Romantic and blood-streaked, and infused with magic so real you can feel it on your fingertips - Deathless is beautiful.
Stories, unlike people . . . can live again . . . They must be revived by the miraculous touch of a very rare class of being, a kind of multi-classed genius/scholar/saint, who can restore them to life. Catherynne Valente is such a being.
Writers such as Brockmeier, Mieville and Valente are returning to fantasy for the many ways it can unlock the truth. Perhaps it is a consequence of living in an era of such radical change, but the fantasic seems once again to play a part in expressing the truth of our time.
Cat Valente is the Ray Bradbury of her generation.
Valente's invention and ambition are extraordinary.
Swept away to the icy wastes of the Russian steppes and the frigid streets of Stalinist St Petersburg I felt I'd happened upon a forgotten classic. A spine-tingling mix of magic and darkness, it echoes both The Master and Margarita and Angela Carter's The Company of Wolves. The prose is perfect, the imagery - houses made of living skin, birds that turn into husbands and, oh, so much blood - is spectacular and the story totally absorbing. This book is not just good, it is genuinely extraordinary.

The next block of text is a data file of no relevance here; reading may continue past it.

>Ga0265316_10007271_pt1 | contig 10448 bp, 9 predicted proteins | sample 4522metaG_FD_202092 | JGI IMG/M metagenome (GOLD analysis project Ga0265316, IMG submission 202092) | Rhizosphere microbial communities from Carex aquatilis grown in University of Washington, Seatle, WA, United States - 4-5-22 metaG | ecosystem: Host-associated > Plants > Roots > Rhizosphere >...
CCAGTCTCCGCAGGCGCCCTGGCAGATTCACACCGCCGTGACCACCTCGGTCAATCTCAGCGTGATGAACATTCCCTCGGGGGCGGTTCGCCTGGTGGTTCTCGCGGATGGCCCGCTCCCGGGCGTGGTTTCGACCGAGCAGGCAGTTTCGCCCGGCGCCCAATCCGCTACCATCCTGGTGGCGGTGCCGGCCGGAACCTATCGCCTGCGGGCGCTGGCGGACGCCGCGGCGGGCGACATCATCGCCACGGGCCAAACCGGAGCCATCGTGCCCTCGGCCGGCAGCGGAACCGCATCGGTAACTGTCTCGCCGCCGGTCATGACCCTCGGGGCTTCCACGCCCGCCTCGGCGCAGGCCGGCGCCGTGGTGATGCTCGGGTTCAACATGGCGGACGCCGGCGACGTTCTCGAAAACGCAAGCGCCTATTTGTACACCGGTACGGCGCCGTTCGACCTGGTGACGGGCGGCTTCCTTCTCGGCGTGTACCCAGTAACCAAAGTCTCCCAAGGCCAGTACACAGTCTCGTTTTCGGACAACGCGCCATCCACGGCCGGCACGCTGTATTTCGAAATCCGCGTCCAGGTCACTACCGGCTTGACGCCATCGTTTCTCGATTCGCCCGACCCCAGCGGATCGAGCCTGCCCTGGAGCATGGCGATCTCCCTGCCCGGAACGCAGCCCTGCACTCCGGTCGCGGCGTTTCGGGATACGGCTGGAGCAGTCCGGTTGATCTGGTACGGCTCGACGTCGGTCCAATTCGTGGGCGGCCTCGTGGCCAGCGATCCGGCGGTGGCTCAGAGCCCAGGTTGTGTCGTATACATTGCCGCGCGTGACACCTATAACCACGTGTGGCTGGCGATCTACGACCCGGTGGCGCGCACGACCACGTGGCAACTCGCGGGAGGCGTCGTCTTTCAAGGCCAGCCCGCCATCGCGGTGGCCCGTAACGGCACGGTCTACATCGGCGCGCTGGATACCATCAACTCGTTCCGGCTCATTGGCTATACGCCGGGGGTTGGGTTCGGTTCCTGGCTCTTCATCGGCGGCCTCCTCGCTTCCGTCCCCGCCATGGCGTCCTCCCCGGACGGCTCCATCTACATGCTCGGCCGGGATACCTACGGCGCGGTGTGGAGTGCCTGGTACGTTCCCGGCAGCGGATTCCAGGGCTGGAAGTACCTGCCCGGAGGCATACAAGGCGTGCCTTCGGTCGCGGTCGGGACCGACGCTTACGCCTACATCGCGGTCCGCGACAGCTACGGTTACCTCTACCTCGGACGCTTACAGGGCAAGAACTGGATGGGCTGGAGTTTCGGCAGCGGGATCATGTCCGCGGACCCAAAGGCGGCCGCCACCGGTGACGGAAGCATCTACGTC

A remarkable piece of speculative fiction - a collision of myth, magic, folklore and actual history (almost incidentally describing the story of Russia across the twentieth century) . . . Bold, subversive, genre-defying.
Koschei the Deathless is by far by the most interesting and charismatic monster I have ever met, and I can’t help but feel that I was changed more by that meeting than by most of my meetings with fellow humans. In Deathless, Catherynne M. Valente brings traditional Russian folklore together with a frighteningly real portrayal of Russia in 1920-1940. The story that is created is full of monsters, creatures and communist radicals, and it is also achingly poignant.